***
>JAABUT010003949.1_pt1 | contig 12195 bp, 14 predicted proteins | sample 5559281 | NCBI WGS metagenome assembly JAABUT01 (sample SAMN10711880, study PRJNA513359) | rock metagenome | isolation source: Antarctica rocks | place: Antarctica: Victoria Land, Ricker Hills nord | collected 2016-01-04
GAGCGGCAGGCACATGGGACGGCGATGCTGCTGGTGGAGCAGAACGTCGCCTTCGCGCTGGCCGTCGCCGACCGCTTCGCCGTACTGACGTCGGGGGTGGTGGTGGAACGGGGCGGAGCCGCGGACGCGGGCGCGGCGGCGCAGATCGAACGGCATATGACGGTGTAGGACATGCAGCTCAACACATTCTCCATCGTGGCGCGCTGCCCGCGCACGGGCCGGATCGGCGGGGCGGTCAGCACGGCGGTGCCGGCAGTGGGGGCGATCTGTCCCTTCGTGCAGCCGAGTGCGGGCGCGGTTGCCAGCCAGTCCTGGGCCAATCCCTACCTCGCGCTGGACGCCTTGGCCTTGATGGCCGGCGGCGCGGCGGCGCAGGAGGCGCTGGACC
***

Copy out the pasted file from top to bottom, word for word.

>JAABUT010003949.1_pt1 | contig 12195 bp, 14 predicted proteins | sample 5559281 | NCBI WGS metagenome assembly JAABUT01 (sample SAMN10711880, study PRJNA513359) | rock metagenome | isolation source: Antarctica rocks | place: Antarctica: Victoria Land, Ricker Hills nord | collected 2016-01-04
GAGCGGCAGGCACATGGGACGGCGATGCTGCTGGTGGAGCAGAACGTCGCCTTCGCGCTGGCCGTCGCCGACCGCTTCGCCGTACTGACGTCGGGGGTGGTGGTGGAACGGGGCGGAGCCGCGGACGCGGGCGCGGCGGCGCAGATCGAACGGCATATGACGGTGTAGGACATGCAGCTCAACACATTCTCCATCGTGGCGCGCTGCCCGCGCACGGGCCGGATCGGCGGGGCGGTCAGCACGGCGGTGCCGGCAGTGGGGGCGATCTGTCCCTTCGTGCAGCCGAGTGCGGGCGCGGTTGCCAGCCAGTCCTGGGCCAATCCCTACCTCGCGCTGGACGCCTTGGCCTTGATGGCCGGCGGCGCGGCGGCGCAGGAGGCGCTGGACC